Another approach is to send a custom packets to the component’'s JID. This is conceptually cleaner (all communications goes through single point), eliminates the ugly cast; still I find it harder to implement, slower, and harder to debug.

Regarding my second question (intercomponent dependencies), here are some more details:

We have an internal database of client corporations and users. The users are fed to the JWF LDAP user provider through Penrose virtual directory server.

Each client corporation has many users. Each user belongs to one and only one corporation. Each corporation has counterparties. The counterparty relation is not commutative (i.e. if we know that A -> B, then we cannot conclude that B->A).

The goal is that each user can see and chat only with users from his own corporation or the counterparty corporations. We should not assume that an user uses particular client (i.e. we should tolerate users connected through telnet, pumping invalid unicode or huge xml messages). If we cannot handle a bad message, then we should try not to affect the other users of the system and disconnect the rogue client. Compromising the corp partitions is totally unacceptable.

Here is the architecture so far:

SearchComponent[/b] - gets all users from the UserProvider (I’‘ll implement search filter later) prepend and append ‘’.*’’ to the search string and build a regexp pattern. We iterate through all the users matching the values of the selected fields against the regexp. We add the selected users into a set container.

At the end of the search, we pass the user set and the requestor JID.node[/i] to the CorpAssociationManager[/i] which removes the users from unrelated corps.

CorpGuardianComponent[/b] - a packet interceptor which asks the CorpAssociationManager[/i] if the sender is associated with the recepient and if no, blocks the packet and optionally sends a message to the sender, desconnects the sender or disconnects the sender and rejects further login requests by this user for configured timeout.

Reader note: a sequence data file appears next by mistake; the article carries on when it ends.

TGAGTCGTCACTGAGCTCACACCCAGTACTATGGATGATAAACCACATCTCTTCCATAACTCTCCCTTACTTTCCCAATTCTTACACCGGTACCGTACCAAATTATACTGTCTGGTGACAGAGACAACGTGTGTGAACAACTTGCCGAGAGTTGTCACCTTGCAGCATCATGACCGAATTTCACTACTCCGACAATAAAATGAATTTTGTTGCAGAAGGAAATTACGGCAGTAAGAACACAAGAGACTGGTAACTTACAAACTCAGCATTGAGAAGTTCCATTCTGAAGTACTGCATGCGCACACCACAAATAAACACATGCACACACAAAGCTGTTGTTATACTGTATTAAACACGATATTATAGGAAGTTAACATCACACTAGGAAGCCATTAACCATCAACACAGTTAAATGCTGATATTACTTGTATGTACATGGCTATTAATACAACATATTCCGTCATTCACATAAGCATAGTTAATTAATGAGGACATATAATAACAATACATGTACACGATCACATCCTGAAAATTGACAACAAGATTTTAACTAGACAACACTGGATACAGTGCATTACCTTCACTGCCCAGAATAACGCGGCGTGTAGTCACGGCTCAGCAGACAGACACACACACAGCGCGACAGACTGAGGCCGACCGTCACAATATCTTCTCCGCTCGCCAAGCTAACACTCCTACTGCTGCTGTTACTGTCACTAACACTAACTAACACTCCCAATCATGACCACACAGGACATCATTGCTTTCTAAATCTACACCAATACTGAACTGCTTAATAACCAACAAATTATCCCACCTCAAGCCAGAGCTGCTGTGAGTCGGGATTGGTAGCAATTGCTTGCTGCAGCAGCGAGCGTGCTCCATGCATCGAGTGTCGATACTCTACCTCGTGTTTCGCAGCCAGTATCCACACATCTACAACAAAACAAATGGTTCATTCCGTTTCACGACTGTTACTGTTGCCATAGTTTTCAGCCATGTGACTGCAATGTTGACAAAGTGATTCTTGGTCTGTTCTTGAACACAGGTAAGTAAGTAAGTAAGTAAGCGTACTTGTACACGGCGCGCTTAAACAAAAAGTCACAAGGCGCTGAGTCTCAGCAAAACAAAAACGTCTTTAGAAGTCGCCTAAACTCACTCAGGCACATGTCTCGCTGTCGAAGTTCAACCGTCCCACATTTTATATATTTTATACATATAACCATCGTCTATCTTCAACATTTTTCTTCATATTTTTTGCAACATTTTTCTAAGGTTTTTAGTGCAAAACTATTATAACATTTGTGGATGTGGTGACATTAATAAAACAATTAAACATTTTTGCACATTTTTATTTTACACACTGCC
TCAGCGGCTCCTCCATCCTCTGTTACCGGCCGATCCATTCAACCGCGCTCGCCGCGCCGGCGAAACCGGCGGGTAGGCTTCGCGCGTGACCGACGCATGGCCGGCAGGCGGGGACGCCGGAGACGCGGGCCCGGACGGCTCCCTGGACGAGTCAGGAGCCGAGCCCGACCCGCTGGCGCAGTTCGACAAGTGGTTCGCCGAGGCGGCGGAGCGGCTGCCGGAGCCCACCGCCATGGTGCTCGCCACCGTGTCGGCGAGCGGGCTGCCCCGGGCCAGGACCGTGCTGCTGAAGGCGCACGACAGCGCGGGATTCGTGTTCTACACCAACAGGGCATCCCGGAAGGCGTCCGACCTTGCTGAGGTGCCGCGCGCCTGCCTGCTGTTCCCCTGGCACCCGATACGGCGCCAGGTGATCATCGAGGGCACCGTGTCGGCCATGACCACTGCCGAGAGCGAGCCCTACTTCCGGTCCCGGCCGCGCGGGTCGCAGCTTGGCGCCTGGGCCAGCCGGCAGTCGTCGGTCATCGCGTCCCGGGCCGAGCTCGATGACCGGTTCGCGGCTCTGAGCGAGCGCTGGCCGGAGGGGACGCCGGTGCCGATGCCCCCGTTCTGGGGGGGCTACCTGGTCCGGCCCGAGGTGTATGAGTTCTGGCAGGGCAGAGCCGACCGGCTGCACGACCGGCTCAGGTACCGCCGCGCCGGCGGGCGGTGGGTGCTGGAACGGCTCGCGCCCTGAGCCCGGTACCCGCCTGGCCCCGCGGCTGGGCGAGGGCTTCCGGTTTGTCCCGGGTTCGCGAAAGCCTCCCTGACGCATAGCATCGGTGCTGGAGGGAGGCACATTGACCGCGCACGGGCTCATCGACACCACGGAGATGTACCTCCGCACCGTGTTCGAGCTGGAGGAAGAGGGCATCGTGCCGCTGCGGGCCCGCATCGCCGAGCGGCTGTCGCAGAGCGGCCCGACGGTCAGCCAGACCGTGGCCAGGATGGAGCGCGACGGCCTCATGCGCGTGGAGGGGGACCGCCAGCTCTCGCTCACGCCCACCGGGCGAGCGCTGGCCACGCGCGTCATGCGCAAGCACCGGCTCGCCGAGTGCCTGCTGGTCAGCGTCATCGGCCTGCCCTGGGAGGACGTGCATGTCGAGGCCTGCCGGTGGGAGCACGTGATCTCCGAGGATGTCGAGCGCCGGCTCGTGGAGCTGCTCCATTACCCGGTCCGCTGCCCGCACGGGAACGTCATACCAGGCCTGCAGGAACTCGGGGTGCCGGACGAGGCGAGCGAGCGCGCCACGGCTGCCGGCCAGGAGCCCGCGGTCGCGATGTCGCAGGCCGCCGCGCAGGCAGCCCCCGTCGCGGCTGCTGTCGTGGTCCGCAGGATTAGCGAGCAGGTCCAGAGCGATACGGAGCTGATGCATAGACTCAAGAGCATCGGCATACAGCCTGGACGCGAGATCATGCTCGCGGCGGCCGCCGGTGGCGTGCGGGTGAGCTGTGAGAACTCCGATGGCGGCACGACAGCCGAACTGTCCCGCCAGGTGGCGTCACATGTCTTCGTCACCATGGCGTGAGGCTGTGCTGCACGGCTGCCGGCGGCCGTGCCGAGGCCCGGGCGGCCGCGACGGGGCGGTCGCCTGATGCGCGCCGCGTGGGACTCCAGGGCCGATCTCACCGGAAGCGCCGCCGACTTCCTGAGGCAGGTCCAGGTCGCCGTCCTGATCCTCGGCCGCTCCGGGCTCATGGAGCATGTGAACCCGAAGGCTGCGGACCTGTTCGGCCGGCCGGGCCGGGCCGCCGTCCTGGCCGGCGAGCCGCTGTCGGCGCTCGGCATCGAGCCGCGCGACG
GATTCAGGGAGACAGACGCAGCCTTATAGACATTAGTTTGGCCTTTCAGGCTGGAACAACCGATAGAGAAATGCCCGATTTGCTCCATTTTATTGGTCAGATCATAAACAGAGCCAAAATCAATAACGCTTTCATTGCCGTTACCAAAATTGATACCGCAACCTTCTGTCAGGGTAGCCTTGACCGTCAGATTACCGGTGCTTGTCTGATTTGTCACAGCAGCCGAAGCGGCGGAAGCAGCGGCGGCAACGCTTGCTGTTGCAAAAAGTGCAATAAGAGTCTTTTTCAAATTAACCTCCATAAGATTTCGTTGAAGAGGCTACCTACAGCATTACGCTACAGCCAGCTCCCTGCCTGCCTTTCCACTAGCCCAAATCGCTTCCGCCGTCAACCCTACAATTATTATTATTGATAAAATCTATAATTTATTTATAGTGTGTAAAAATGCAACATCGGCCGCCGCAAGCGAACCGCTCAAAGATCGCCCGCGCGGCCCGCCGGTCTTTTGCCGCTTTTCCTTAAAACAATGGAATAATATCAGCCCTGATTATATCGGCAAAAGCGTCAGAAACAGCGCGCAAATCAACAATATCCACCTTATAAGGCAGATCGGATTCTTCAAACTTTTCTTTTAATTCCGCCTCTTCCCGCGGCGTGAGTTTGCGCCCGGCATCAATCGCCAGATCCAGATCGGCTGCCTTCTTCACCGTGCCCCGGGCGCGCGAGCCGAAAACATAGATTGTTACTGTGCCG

CorpAssociationManager[/b] - connects straight to the database and sources the corp association data, refreshing it on fixed interval or on demand (JMX request). We cannot use serverside groups here, because we would not want to clutter the user’'s roster - the roster should contain only what the user added.

In the first prototype there were two plugins, each with its own CorpAssociationManager. Now I have merged both components in a single plugin and I’'m trying to componentize the CorpAssociationManager, so it could be reused if needed.

I’‘m contemplating whether it would be a good idea to use the internal packet routing between the search/guardian plugins and CorpAssociationManager. This way I shouldn’'t have to look up the object in order to use it, just pass the response message to it for postprocessing and it would eventually send it to the client.

The major drawback I see is that this complicates the message flow and creates a numbers of unnecessary objects. Last but not least, the JDom representation is not the most convenient, neither the fastest to work with.

After the plugin is ready, we’'re considering to abstract away the specific parts of CorpAssociationManager and donate it to the Wildfire community if accepted. We might include a sample implementation of the eventual AssociationManager interface using groups, which would be an implementation for JM-349.

Any critiques and ideas are welcome.

Dimitar

Dimitar,

Sounds very interesting. At the moment (2nd drink on a Sat night) it’‘s a bit too hard for me to parse the details of what you’'re attempting in order to offer constructive feedback.

However, a general-purpose implementation of JM-349 would be very useful.

Regards,

Matt